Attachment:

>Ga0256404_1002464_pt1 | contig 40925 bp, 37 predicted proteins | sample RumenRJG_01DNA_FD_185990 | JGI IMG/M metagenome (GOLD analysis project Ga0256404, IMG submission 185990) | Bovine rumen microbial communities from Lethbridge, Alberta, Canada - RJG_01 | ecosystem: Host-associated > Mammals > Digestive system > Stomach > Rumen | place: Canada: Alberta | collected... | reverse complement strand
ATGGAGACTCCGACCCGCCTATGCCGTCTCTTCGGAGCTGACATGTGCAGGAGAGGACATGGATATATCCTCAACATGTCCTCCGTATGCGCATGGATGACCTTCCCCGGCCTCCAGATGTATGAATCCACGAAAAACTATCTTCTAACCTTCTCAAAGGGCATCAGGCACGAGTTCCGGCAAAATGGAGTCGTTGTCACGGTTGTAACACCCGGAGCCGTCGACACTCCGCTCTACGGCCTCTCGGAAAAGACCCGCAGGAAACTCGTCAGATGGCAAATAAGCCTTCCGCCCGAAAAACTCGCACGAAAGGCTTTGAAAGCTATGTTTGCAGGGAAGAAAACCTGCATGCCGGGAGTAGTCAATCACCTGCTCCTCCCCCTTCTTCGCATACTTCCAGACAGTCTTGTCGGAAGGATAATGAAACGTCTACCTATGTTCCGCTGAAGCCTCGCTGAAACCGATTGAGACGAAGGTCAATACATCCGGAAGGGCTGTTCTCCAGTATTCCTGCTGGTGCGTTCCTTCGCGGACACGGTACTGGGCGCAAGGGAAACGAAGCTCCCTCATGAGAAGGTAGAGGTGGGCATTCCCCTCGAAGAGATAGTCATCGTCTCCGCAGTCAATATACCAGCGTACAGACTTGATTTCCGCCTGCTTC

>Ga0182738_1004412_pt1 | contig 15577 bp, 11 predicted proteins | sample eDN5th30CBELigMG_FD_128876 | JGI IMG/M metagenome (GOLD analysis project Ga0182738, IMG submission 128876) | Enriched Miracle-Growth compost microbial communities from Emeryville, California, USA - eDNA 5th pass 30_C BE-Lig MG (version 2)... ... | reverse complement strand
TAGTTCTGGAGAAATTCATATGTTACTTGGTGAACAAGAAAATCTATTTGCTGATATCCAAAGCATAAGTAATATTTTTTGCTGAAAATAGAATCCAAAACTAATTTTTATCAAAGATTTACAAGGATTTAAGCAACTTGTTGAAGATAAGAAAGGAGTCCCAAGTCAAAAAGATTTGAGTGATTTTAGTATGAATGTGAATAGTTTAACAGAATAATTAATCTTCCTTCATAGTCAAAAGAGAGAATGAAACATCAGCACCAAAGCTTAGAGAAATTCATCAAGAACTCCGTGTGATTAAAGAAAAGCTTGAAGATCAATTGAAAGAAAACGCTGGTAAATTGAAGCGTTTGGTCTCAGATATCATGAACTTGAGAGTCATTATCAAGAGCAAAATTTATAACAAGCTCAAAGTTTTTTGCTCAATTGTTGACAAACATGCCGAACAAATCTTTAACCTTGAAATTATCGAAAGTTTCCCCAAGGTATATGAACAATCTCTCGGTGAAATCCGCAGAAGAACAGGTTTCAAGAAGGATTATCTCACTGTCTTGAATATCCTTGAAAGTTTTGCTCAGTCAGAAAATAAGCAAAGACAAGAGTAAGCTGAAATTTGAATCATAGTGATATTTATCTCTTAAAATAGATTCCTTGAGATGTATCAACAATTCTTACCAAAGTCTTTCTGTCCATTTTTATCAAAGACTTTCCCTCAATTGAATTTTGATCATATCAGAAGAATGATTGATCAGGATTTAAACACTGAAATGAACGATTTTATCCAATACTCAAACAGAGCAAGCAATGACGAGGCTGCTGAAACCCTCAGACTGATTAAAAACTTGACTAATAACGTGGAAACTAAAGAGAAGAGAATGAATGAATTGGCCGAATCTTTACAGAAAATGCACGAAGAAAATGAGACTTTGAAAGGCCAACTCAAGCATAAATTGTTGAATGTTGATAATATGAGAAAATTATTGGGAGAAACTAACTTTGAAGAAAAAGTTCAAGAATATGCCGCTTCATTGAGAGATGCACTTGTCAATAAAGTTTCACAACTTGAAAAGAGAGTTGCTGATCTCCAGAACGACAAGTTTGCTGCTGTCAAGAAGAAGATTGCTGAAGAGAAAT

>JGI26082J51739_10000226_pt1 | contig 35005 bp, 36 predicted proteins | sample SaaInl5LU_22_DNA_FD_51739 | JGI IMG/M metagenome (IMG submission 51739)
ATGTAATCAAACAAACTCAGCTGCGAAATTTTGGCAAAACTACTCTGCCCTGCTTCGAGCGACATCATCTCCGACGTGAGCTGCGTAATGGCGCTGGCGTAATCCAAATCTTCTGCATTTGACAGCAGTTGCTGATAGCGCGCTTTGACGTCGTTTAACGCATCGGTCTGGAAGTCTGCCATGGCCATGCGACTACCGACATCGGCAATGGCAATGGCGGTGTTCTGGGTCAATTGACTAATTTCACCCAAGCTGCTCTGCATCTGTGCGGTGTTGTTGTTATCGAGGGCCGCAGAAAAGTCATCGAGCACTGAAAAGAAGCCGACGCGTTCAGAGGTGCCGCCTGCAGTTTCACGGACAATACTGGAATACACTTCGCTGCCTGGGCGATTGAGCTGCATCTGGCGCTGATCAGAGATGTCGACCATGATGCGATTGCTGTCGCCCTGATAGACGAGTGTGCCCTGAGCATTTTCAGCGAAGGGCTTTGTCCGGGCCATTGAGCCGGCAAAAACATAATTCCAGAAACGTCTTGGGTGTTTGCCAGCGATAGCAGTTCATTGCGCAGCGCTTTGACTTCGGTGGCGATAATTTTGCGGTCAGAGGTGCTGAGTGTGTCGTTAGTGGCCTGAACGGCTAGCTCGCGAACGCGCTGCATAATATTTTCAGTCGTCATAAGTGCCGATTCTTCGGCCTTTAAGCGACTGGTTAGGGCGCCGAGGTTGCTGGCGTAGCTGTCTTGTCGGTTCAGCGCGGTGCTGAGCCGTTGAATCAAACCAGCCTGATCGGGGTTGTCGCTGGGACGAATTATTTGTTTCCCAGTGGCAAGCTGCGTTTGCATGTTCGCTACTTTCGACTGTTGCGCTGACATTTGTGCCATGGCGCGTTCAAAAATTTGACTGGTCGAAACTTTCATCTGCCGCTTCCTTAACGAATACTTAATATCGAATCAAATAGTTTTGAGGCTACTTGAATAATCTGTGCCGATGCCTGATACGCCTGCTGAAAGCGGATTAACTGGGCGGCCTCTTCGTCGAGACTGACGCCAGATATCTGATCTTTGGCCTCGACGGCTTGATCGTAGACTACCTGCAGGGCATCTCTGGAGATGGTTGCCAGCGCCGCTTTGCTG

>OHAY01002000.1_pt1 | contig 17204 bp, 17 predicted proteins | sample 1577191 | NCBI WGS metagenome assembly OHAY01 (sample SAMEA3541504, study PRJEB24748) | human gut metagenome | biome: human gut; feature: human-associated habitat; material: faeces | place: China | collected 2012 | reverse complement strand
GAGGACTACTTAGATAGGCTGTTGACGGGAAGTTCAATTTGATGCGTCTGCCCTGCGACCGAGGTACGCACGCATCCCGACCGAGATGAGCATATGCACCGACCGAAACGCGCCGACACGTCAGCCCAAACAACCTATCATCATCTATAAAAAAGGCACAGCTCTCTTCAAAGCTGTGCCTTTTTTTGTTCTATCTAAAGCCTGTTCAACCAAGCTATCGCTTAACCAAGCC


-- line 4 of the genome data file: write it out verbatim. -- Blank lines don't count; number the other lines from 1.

TAGTTCTGGAGAAATTCATATGTTACTTGGTGAACAAGAAAATCTATTTGCTGATATCCAAAGCATAAGTAATATTTTTTGCTGAAAATAGAATCCAAAACTAATTTTTATCAAAGATTTACAAGGATTTAAGCAACTTGTTGAAGATAAGAAAGGAGTCCCAAGTCAAAAAGATTTGAGTGATTTTAGTATGAATGTGAATAGTTTAACAGAATAATTAATCTTCCTTCATAGTCAAAAGAGAGAATGAAACATCAGCACCAAAGCTTAGAGAAATTCATCAAGAACTCCGTGTGATTAAAGAAAAGCTTGAAGATCAATTGAAAGAAAACGCTGGTAAATTGAAGCGTTTGGTCTCAGATATCATGAACTTGAGAGTCATTATCAAGAGCAAAATTTATAACAAGCTCAAAGTTTTTTGCTCAATTGTTGACAAACATGCCGAACAAATCTTTAACCTTGAAATTATCGAAAGTTTCCCCAAGGTATATGAACAATCTCTCGGTGAAATCCGCAGAAGAACAGGTTTCAAGAAGGATTATCTCACTGTCTTGAATATCCTTGAAAGTTTTGCTCAGTCAGAAAATAAGCAAAGACAAGAGTAAGCTGAAATTTGAATCATAGTGATATTTATCTCTTAAAATAGATTCCTTGAGATGTATCAACAATTCTTACCAAAGTCTTTCTGTCCATTTTTATCAAAGACTTTCCCTCAATTGAATTTTGATCATATCAGAAGAATGATTGATCAGGATTTAAACACTGAAATGAACGATTTTATCCAATACTCAAACAGAGCAAGCAATGACGAGGCTGCTGAAACCCTCAGACTGATTAAAAACTTGACTAATAACGTGGAAACTAAAGAGAAGAGAATGAATGAATTGGCCGAATCTTTACAGAAAATGCACGAAGAAAATGAGACTTTGAAAGGCCAACTCAAGCATAAATTGTTGAATGTTGATAATATGAGAAAATTATTGGGAGAAACTAACTTTGAAGAAAAAGTTCAAGAATATGCCGCTTCATTGAGAGATGCACTTGTCAATAAAGTTTCACAACTTGAAAAGAGAGTTGCTGATCTCCAGAACGACAAGTTTGCTGCTGTCAAGAAGAAGATTGCTGAAGAGAAAT